Creatinine is a widely used clearance marker but suffers from well-described problems including the difficulty and inconvenience of 24-hour urine collection.

GFR has therefore been estimated without urine collection using endogenous markers, the most widely used of which is plasma/serum creatinine. Improvements have been made to the methodology used for creatinine measurement, including standardization of kinetic Jaffe creatinine assays, defining their traceability to isotope-dilution reference assays. However, the Jaffe method remains subject to numerous interferences and therefore laboratories may select the more specific enzymatic creatinine methods. Using creatinine as a marker of GFR has several limitations, including the relationship of creatinine concentration to muscle mass, meaning that estimation of GFR using creatinine alone is particularly a problem in children. It is for this reason that corrections for body surface area have been made. The major limitation of creatinine alone as a marker of GFR is that it is a relatively insensitive marker, and a large decline in renal function can occur before a change in plasma creatinine concentration is observed.

Cystatin C is another endogenous marker that can be used for the estimation of GFR. It is a cysteine protease inhibitor, is produced at a constant rate (independent of muscle mass, sex, age when older than 12 months and inflammatory conditions) and is freely filtered by the kidneys. It is almost completely reabsorbed by the proximal renal tubular cells so that little is normally excreted in the urine. The reciprocal of plasma cystatin C concentration has been shown to be correlated with GFR. Cystatin C has significant advantages over creatinine as a marker of renal function, since increases in serum concentration become apparent with mild renal impairment, such as GFR of 60–90 mL/min, and may be more useful than creatinine in detecting acute kidney injury. Like creatinine, the measurement of cystatin C suffers to some extent from problems with standardization, in particular with reported differences [2] in measured concentrations using turbidimetric versus nephelometric assays by different manufacturers, presumably due to the use of different antibody and detection systems. The availability of an international reference preparation (ERM–DA471/IFCC) is likely to lead to greater agreement between cystatin C methods.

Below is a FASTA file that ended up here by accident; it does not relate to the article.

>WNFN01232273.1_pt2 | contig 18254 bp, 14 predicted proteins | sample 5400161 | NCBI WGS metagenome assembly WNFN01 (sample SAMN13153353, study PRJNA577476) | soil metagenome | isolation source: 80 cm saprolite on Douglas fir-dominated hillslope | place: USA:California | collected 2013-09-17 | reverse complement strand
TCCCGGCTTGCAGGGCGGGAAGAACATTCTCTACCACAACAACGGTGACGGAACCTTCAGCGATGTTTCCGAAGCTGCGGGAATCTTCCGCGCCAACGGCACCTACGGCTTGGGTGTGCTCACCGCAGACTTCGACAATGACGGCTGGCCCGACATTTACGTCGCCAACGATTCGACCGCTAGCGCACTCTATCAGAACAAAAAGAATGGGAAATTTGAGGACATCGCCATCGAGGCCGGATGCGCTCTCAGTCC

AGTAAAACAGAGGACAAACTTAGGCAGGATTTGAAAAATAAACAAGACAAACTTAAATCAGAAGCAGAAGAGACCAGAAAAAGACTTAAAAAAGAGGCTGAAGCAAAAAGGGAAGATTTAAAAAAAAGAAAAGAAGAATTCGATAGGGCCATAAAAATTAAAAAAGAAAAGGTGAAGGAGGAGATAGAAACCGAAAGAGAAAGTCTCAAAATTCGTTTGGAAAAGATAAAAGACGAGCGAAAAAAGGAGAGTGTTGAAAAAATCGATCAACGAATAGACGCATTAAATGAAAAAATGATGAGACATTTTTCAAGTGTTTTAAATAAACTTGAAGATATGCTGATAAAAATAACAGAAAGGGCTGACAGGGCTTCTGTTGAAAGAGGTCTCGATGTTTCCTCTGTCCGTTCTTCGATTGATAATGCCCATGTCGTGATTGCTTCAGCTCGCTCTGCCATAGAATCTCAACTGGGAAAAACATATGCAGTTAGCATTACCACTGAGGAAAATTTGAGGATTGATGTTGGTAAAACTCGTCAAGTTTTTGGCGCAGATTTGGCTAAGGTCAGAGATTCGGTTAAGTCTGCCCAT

Calculated estimates of GFR
In order to overcome the limitations of measuring creatinine and cystatin C concentrations alone, calculations have been devised. These involve corrections for body surface area, sex, age and ethnicity. Among the most well known are the 4- or 6-parameter MDRD (Modification of Diet in Renal Disease study), Cockroft–Gault (which estimates creatinine clearance) and CKD-EPI (Chronic Kidney Disease Epidemiology Collaboration) equations for adults and the Schwartz and the Counahan–Barratt prediction equations for children.